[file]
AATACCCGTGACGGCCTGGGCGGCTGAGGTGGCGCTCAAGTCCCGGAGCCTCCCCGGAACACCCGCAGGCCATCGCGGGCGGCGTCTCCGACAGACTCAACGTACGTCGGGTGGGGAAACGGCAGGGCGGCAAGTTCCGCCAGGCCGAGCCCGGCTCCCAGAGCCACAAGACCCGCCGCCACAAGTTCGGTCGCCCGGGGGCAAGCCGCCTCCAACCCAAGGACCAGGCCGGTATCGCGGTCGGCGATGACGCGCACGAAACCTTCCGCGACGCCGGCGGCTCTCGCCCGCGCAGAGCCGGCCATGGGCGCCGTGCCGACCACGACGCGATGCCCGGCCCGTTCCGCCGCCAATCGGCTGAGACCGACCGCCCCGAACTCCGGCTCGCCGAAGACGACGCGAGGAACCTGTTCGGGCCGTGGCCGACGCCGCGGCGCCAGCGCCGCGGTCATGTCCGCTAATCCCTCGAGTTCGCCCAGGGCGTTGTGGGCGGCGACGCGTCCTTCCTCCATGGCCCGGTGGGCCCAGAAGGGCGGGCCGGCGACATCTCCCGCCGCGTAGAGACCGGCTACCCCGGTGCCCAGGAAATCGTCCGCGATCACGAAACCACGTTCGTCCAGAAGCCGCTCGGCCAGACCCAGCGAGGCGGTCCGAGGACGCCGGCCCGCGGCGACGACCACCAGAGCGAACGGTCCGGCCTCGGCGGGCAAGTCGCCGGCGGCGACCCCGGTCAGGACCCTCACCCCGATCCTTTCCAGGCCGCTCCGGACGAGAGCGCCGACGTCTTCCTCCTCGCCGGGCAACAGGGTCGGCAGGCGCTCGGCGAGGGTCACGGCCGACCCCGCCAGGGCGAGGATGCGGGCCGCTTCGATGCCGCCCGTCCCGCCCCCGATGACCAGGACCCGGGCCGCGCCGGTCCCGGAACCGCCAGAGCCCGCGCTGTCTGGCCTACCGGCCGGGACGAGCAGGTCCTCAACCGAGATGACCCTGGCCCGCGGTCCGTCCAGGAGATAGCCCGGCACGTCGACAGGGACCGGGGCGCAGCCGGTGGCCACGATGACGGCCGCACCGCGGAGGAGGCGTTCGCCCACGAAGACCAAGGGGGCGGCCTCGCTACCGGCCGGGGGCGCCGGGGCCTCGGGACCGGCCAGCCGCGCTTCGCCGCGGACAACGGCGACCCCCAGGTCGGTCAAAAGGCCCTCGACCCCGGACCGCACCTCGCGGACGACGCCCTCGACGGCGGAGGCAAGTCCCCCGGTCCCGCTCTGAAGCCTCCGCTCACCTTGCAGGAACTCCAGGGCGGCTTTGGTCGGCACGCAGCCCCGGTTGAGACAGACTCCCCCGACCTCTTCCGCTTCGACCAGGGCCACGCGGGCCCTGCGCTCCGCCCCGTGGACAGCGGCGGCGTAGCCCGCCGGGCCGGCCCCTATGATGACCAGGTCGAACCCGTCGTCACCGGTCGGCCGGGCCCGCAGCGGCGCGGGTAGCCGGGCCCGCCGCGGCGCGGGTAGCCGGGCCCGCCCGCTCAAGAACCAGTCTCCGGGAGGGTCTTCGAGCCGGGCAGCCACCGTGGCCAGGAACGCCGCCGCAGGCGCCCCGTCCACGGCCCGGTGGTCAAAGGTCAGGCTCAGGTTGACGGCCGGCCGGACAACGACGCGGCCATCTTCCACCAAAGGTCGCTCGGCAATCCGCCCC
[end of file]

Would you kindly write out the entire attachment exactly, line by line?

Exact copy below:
AATACCCGTGACGGCCTGGGCGGCTGAGGTGGCGCTCAAGTCCCGGAGCCTCCCCGGAACACCCGCAGGCCATCGCGGGCGGCGTCTCCGACAGACTCAACGTACGTCGGGTGGGGAAACGGCAGGGCGGCAAGTTCCGCCAGGCCGAGCCCGGCTCCCAGAGCCACAAGACCCGCCGCCACAAGTTCGGTCGCCCGGGGGCAAGCCGCCTCCAACCCAAGGACCAGGCCGGTATCGCGGTCGGCGATGACGCGCACGAAACCTTCCGCGACGCCGGCGGCTCTCGCCCGCGCAGAGCCGGCCATGGGCGCCGTGCCGACCACGACGCGATGCCCGGCCCGTTCCGCCGCCAATCGGCTGAGACCGACCGCCCCGAACTCCGGCTCGCCGAAGACGACGCGAGGAACCTGTTCGGGCCGTGGCCGACGCCGCGGCGCCAGCGCCGCGGTCATGTCCGCTAATCCCTCGAGTTCGCCCAGGGCGTTGTGGGCGGCGACGCGTCCTTCCTCCATGGCCCGGTGGGCCCAGAAGGGCGGGCCGGCGACATCTCCCGCCGCGTAGAGACCGGCTACCCCGGTGCCCAGGAAATCGTCCGCGATCACGAAACCACGTTCGTCCAGAAGCCGCTCGGCCAGACCCAGCGAGGCGGTCCGAGGACGCCGGCCCGCGGCGACGACCACCAGAGCGAACGGTCCGGCCTCGGCGGGCAAGTCGCCGGCGGCGACCCCGGTCAGGACCCTCACCCCGATCCTTTCCAGGCCGCTCCGGACGAGAGCGCCGACGTCTTCCTCCTCGCCGGGCAACAGGGTCGGCAGGCGCTCGGCGAGGGTCACGGCCGACCCCGCCAGGGCGAGGATGCGGGCCGCTTCGATGCCGCCCGTCCCGCCCCCGATGACCAGGACCCGGGCCGCGCCGGTCCCGGAACCGCCAGAGCCCGCGCTGTCTGGCCTACCGGCCGGGACGAGCAGGTCCTCAACCGAGATGACCCTGGCCCGCGGTCCGTCCAGGAGATAGCCCGGCACGTCGACAGGGACCGGGGCGCAGCCGGTGGCCACGATGACGGCCGCACCGCGGAGGAGGCGTTCGCCCACGAAGACCAAGGGGGCGGCCTCGCTACCGGCCGGGGGCGCCGGGGCCTCGGGACCGGCCAGCCGCGCTTCGCCGCGGACAACGGCGACCCCCAGGTCGGTCAAAAGGCCCTCGACCCCGGACCGCACCTCGCGGACGACGCCCTCGACGGCGGAGGCAAGTCCCCCGGTCCCGCTCTGAAGCCTCCGCTCACCTTGCAGGAACTCCAGGGCGGCTTTGGTCGGCACGCAGCCCCGGTTGAGACAGACTCCCCCGACCTCTTCCGCTTCGACCAGGGCCACGCGGGCCCTGCGCTCCGCCCCGTGGACAGCGGCGGCGTAGCCCGCCGGGCCGGCCCCTATGATGACCAGGTCGAACCCGTCGTCACCGGTCGGCCGGGCCCGCAGCGGCGCGGGTAGCCGGGCCCGCCGCGGCGCGGGTAGCCGGGCCCGCCCGCTCAAGAACCAGTCTCCGGGAGGGTCTTCGAGCCGGGCAGCCACCGTGGCCAGGAACGCCGCCGCAGGCGCCCCGTCCACGGCCCGGTGGTCAAAGGTCAGGCTCAGGTTGACGGCCGGCCGGACAACGACGCGGCCATCTTCCACCAAAGGTCGCTCGGCAATCCGCCCC